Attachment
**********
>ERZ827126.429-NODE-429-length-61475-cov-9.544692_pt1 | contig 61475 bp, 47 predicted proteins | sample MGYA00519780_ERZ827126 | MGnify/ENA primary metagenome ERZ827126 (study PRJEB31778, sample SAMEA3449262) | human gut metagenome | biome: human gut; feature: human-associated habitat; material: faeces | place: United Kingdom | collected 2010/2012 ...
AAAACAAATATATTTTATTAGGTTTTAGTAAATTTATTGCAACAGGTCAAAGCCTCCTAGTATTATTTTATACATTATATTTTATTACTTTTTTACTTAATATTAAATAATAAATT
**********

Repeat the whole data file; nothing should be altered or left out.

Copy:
>ERZ827126.429-NODE-429-length-61475-cov-9.544692_pt1 | contig 61475 bp, 47 predicted proteins | sample MGYA00519780_ERZ827126 | MGnify/ENA primary metagenome ERZ827126 (study PRJEB31778, sample SAMEA3449262) | human gut metagenome | biome: human gut; feature: human-associated habitat; material: faeces | place: United Kingdom | collected 2010/2012 ...
AAAACAAATATATTTTATTAGGTTTTAGTAAATTTATTGCAACAGGTCAAAGCCTCCTAGTATTATTTTATACATTATATTTTATTACTTTTTTACTTAATATTAAATAATAAATT